How does the trend from green to grey affect our health and well-being?
We’re increasingly aware of the effect that green spaces have on our physical and mental well-being, and there’s also been much recent publicity about the alarming rate at which front gardens are disappearing. More than 4.5 million of them contain no plants at all, and a quarter are now totally paved over. But despite multiple studies that show the positive effects of green spaces, very little work has been done on front gardens. So how does the trend from green to grey affect our health and well-being? New research from the RHS and the University of Sheffield aims to find out.
The research, by PhD student Lauriane Suyin Chalmin-Pui, involves a 15-minute questionnaire, which aims to reach both gardeners and non-gardeners. At the end of the questionnaire, you will be asked to pass a link on to a non-gardener who is otherwise similar to you – a friend, colleague, family member or neighbour.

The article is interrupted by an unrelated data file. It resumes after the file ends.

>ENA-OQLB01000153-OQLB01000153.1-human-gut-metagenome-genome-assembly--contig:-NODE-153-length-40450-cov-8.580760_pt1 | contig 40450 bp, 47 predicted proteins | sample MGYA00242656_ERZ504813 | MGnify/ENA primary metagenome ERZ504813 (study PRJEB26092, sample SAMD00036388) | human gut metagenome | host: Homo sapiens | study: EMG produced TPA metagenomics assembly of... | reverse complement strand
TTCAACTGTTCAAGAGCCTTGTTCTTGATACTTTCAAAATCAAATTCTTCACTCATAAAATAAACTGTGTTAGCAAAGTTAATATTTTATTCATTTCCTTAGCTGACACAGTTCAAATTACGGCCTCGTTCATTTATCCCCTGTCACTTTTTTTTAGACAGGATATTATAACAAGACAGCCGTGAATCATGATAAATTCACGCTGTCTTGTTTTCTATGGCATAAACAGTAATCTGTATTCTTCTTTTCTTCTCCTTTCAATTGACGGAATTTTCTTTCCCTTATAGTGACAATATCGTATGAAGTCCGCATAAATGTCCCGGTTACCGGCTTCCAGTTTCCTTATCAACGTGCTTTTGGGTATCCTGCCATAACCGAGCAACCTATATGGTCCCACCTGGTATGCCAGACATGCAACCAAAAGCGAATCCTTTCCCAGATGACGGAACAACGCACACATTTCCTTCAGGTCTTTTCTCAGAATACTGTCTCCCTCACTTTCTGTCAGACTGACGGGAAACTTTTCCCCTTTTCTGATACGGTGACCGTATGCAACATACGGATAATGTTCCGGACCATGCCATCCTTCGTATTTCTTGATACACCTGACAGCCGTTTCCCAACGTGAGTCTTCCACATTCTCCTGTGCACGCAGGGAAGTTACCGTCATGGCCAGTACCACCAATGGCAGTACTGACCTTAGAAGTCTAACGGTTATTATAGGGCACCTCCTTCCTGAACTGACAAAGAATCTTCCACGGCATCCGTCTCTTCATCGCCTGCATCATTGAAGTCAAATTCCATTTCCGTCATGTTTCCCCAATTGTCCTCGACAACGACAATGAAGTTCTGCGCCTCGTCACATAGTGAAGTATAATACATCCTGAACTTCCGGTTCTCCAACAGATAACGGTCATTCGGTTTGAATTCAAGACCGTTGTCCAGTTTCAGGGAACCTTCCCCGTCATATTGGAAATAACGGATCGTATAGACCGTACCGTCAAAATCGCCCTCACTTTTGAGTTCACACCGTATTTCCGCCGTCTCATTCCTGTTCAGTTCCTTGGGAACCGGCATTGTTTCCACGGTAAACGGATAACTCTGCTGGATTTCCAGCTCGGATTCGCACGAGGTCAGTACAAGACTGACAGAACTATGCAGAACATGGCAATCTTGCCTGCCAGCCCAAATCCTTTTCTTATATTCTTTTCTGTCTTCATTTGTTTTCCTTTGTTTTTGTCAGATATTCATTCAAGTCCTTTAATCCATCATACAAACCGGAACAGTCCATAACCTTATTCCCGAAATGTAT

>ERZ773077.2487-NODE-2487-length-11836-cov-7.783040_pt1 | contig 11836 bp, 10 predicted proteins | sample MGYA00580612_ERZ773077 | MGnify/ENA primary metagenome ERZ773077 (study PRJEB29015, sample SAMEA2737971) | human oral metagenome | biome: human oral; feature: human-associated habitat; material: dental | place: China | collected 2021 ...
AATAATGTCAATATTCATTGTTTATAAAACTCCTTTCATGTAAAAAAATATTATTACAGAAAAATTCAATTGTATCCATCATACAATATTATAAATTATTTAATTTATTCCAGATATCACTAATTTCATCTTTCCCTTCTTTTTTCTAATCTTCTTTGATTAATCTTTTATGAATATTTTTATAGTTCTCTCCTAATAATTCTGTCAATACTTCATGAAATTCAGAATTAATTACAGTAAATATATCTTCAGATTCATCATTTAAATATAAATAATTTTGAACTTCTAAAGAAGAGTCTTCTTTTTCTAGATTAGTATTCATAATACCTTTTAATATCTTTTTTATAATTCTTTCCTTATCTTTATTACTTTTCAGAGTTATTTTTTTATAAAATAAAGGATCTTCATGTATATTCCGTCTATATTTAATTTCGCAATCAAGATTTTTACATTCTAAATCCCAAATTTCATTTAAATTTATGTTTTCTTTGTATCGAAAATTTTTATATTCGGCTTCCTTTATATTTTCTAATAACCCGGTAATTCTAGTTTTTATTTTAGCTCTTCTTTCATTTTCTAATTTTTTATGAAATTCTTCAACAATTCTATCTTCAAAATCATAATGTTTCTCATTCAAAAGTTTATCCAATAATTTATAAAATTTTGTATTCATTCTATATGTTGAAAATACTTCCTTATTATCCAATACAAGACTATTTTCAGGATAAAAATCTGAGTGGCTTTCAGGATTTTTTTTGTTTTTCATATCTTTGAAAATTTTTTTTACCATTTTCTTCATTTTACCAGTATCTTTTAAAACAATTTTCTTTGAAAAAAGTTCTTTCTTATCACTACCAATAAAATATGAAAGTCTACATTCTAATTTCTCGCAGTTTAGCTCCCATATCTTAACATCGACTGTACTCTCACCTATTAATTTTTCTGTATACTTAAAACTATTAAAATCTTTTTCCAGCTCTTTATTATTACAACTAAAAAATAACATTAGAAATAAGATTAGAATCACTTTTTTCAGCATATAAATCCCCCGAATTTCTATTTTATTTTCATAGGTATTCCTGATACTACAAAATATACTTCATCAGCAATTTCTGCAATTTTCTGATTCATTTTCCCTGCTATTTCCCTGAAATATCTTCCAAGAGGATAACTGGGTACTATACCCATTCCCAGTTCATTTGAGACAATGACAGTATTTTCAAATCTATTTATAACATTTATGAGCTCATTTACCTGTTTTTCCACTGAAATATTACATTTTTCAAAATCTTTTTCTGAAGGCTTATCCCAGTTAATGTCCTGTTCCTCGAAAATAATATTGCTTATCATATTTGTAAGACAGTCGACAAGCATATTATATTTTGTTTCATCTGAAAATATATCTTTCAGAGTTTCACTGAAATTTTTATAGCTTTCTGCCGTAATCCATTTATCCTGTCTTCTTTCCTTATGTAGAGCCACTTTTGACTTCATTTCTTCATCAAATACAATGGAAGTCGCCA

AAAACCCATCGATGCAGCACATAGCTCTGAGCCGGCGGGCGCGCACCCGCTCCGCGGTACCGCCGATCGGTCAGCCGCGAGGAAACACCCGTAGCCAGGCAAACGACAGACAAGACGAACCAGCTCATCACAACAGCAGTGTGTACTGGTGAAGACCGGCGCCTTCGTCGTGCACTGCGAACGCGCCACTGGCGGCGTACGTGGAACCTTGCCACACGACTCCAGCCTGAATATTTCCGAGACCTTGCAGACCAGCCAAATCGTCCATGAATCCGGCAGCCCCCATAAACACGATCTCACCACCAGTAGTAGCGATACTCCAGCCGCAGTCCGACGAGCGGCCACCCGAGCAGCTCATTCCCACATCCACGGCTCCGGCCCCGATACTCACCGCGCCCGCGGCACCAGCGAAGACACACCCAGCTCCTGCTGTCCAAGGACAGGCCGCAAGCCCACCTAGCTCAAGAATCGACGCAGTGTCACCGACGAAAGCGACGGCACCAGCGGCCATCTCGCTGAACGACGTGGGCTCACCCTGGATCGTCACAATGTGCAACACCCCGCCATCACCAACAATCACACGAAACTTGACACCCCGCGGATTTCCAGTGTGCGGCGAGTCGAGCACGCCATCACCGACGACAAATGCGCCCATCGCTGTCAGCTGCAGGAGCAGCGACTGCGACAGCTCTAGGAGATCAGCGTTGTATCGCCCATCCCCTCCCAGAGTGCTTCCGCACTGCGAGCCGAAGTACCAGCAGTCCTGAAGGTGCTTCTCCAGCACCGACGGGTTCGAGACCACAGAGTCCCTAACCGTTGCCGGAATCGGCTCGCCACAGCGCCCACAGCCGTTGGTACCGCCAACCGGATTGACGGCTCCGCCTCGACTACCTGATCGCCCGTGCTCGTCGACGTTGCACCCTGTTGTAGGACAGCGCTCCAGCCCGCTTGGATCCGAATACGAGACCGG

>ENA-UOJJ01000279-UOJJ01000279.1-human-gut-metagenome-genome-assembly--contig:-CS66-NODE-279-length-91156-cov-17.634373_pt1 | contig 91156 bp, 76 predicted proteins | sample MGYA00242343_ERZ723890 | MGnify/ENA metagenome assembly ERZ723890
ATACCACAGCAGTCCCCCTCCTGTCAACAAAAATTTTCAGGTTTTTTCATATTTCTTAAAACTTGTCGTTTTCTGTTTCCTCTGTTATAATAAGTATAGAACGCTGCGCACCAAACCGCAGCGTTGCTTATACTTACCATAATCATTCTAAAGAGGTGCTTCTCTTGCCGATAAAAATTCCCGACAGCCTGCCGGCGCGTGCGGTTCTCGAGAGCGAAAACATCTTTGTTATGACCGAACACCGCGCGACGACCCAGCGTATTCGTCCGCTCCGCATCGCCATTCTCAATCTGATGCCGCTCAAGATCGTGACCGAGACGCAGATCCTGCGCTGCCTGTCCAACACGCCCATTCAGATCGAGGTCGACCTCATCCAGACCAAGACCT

Lauriane will also be greening front gardens that are currently paved over, and monitoring any health and well-being changes over the course of a year. “I aim to give value to the health and socio-cultural benefits of front gardens to residents and the wider community. This is a crucial part of curbing the trend of disappearing front gardens,” she says.
Go to https://www.rhs.org.uk/science/gardening-in-a-changing-world/greening-grey-britain/front-garden-research to take part in the survey.